Those of us who, like Paul Tillich describes, are "aliens" within our own churches (his summation of the existential predicament of theologians) are pretty used to hearing this occasionally from CofC people who are tired of putting up with us and our tiresome oddity and annoying vocality. Certainly I've heard it enough, as this blog's archive testifies. If you decide to dwell within the CofC as alien anyhow, you learn how to screen this out--or at least, armor yourself against the hurtfulness of it. I imagine that the HU students & alumni who comprise the HU Queer Press anticipated this kind of reaction from the pious faithful. In fact--the overall message of The State of the Gay seems to be a response to this question, an answer to that reactionary attitude: Why don't we just leave? Because we're part of you--and we always have been. And because we're invested in making this community that we're all a part of a better one, for everybody.
In case there were any doubt about this, the latest statement from HUQP ought to clear it up. Demanding that hate mail to the HU administration cease, HUQP writes:
We are frustrated that others would pervert our message of compassion and open dialogue by speaking with hate and violence. We wish to create a better campus for all, queer and straight. This cannot be achieved by alienating or attacking those with whom we disagree. Anyone who uses or advocates violence, in word or in action, has completely misunderstood our zine's message.And they end the statement with this:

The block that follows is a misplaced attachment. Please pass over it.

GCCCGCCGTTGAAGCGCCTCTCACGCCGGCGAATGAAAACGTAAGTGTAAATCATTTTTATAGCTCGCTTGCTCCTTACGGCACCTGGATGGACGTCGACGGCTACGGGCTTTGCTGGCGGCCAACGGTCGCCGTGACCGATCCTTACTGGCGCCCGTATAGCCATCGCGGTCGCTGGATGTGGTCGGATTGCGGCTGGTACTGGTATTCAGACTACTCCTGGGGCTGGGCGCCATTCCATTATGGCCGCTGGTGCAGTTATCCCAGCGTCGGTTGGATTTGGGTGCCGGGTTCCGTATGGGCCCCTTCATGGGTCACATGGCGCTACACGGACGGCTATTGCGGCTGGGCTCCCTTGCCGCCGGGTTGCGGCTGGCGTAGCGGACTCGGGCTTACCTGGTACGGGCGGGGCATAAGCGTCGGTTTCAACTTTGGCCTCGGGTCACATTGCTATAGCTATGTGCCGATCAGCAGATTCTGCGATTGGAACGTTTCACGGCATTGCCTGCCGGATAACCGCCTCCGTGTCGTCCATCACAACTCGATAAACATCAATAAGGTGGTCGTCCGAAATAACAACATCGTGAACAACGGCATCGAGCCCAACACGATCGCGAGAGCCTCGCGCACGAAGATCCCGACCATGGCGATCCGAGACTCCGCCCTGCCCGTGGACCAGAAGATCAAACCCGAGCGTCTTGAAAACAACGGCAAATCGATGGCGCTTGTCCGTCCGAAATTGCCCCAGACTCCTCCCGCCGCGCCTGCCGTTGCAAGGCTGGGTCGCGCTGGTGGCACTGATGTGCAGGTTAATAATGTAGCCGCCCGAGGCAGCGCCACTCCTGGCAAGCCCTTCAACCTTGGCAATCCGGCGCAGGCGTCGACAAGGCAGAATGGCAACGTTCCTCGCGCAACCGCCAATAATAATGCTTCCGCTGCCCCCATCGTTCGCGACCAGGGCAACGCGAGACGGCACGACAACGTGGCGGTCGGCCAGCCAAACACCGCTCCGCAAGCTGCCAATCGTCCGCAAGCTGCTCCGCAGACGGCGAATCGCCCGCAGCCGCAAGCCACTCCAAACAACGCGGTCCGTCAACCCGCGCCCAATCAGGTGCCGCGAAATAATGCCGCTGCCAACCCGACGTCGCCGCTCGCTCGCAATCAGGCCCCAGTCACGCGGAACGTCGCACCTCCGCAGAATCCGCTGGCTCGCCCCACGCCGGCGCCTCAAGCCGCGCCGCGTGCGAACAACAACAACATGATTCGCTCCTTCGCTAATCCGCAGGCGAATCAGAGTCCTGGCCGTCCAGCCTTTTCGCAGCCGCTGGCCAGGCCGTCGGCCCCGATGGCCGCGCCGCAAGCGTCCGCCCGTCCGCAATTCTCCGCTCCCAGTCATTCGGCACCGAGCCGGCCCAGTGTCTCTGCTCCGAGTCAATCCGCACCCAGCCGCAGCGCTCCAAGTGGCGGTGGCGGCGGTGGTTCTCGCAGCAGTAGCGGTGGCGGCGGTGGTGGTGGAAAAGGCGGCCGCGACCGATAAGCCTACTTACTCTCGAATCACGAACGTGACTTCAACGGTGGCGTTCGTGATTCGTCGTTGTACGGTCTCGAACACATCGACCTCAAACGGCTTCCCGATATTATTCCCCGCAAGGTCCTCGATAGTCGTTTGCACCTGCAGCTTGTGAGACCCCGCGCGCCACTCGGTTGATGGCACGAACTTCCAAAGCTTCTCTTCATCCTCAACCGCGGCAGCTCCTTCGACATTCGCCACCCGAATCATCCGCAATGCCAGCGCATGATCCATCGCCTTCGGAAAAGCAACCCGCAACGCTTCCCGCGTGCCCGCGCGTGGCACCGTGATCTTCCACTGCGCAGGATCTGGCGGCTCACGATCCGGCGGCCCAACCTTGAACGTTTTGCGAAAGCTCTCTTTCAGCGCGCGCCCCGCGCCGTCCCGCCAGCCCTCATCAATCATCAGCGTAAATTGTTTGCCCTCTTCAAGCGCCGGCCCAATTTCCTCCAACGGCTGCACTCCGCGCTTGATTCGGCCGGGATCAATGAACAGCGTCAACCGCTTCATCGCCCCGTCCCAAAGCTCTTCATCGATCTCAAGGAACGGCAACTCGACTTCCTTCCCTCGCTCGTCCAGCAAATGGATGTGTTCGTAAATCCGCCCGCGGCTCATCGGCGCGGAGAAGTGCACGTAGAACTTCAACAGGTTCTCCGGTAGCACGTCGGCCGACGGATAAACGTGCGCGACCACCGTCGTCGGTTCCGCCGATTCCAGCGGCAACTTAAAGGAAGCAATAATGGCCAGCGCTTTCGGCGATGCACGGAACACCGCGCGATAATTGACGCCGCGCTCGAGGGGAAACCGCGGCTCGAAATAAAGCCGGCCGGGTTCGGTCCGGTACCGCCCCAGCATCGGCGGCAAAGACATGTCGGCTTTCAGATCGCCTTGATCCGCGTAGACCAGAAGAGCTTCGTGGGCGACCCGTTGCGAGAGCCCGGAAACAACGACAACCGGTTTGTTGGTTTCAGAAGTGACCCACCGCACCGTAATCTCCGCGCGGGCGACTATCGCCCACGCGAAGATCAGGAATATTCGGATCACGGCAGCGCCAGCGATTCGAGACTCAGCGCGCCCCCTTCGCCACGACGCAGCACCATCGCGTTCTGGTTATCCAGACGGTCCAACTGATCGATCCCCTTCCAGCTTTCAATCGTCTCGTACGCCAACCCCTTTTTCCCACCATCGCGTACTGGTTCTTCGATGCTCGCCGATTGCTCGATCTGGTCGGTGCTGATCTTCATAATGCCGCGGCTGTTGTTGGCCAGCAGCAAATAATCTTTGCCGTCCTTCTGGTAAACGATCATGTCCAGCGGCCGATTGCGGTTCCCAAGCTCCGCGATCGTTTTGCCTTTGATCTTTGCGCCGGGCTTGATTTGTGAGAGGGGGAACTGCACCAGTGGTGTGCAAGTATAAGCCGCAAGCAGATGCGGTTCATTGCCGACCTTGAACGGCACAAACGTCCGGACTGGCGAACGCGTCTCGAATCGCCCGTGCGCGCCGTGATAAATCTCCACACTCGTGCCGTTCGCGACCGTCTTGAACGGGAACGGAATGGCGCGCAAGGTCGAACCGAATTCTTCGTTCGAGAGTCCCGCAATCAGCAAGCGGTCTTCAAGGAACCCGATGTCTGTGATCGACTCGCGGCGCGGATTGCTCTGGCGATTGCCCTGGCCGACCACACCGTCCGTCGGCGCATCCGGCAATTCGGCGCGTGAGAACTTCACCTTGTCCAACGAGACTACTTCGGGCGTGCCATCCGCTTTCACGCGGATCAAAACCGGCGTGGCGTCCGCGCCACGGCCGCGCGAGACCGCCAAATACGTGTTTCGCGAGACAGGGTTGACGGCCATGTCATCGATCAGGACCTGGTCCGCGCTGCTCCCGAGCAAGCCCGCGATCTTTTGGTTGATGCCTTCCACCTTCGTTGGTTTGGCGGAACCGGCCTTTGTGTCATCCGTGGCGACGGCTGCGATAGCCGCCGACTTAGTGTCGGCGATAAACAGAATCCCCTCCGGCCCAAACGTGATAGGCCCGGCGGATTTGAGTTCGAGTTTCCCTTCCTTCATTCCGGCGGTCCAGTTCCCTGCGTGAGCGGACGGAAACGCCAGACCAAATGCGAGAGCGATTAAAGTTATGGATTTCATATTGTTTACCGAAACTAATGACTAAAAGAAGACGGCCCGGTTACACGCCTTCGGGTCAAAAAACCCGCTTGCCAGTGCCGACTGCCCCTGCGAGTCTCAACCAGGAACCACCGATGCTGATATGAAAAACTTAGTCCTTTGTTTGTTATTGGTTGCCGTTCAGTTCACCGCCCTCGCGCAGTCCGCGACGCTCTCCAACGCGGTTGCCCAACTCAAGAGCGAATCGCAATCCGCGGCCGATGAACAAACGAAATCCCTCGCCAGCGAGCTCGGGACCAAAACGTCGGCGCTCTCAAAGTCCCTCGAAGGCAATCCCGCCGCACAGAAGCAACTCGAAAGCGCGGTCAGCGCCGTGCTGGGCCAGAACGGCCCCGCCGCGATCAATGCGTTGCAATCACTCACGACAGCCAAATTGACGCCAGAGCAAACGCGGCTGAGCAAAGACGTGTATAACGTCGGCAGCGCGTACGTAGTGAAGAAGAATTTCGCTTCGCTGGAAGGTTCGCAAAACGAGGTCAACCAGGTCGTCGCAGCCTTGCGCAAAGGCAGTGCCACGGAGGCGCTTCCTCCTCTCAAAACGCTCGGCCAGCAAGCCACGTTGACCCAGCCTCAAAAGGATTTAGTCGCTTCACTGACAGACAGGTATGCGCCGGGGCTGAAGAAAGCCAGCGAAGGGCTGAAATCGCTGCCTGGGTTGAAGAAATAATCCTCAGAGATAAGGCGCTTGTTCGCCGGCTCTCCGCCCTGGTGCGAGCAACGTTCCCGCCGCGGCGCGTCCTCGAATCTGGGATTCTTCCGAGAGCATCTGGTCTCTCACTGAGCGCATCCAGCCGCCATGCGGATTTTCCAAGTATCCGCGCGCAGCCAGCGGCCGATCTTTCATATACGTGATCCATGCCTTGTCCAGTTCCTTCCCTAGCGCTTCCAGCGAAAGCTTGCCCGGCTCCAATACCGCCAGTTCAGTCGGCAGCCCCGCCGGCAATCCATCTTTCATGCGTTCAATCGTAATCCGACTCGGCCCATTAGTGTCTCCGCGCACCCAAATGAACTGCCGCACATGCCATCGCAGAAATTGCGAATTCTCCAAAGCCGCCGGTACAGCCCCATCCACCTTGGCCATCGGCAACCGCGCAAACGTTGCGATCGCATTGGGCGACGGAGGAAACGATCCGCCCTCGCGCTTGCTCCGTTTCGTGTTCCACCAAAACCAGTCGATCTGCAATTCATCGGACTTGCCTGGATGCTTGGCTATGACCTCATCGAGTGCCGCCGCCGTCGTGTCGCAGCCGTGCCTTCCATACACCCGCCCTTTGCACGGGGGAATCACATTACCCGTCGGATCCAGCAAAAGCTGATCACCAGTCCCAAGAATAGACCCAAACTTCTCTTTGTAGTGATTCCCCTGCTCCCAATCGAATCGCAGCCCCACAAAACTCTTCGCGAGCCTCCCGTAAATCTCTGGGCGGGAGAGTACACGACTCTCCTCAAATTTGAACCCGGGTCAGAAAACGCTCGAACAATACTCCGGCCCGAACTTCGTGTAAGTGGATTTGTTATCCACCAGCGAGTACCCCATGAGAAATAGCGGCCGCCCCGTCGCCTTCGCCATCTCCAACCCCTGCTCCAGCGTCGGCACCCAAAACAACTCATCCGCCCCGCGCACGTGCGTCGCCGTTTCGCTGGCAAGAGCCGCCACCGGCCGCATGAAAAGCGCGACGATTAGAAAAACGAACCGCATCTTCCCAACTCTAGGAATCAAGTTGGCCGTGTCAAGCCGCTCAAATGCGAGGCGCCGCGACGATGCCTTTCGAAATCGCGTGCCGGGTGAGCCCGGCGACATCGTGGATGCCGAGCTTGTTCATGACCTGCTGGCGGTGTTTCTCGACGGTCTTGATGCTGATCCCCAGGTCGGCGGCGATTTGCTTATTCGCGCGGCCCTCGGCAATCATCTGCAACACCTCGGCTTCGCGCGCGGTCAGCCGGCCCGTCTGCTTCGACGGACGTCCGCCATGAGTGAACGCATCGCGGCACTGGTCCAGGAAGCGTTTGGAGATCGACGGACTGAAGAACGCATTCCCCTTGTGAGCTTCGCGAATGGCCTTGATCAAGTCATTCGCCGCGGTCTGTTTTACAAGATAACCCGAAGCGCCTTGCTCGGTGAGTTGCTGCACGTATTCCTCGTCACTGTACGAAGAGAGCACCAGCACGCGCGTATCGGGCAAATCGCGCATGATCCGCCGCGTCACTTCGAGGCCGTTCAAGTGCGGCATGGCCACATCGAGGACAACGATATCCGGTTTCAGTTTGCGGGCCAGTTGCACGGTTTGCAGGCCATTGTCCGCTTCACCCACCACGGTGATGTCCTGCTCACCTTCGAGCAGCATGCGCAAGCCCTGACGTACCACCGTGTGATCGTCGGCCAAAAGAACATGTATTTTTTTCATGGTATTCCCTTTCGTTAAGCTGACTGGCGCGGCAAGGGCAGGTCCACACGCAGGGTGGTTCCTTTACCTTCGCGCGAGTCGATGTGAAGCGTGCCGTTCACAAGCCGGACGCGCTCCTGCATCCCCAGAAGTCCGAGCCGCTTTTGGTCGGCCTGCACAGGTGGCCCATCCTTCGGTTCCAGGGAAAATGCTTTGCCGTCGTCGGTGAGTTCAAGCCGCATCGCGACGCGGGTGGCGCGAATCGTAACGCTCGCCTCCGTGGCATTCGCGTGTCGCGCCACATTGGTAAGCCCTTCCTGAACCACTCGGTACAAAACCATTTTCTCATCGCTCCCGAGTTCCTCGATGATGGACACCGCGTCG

"The violence we preach is not the violence of the sword, the violence of hatred. It is the violence of love, of unity, the violence that wills to beat weapons into sickles for work"It is the same message I tried to express after a couple years of wrestling with the emotional aftermath of a truly awful experience in a CofC, in which I felt personally targeted and deliberately ambushed--despite having said and done nothing to express any of my heretical theological views within that church community. You can read the full blog post here. But here's an excerpt:
- Archbishop Oscar Romero
I've wondered if I really should just give up, and go away. I can't count how many people over these intervening years have asked why I don't--students, friends, family, colleagues. My answer used to be that this church is my home; how do you leave your home? But that Sunday I wondered for the first time if maybe my home might leave me, instead. Later, in defiance, my answer was, why should I? This is my home, too. Then I wondered if it was true that my presence was divisive and harmful to the church, an act of self-gratification and arrogance. I began to be afraid that I really was the kind of person described in your sermon.
For a long time, that was my fear: that my sincere wish to remain a part of the body of Christ into which I was baptized and raised in the faith would be divisive and contentious no matter what I did or didn't do, because of what I do (or don't) believe on this (or that, or that other thing).
But now, I know what I will do next time I'm in the neighborhood. I will be walking through those church doors. I will take a seat in a pew and I will sing, and pray, and listen, and contemplate scripture. I will praise God with you. Because I am certain now that it is not divisive for me to remain. It is a conscious act of unity.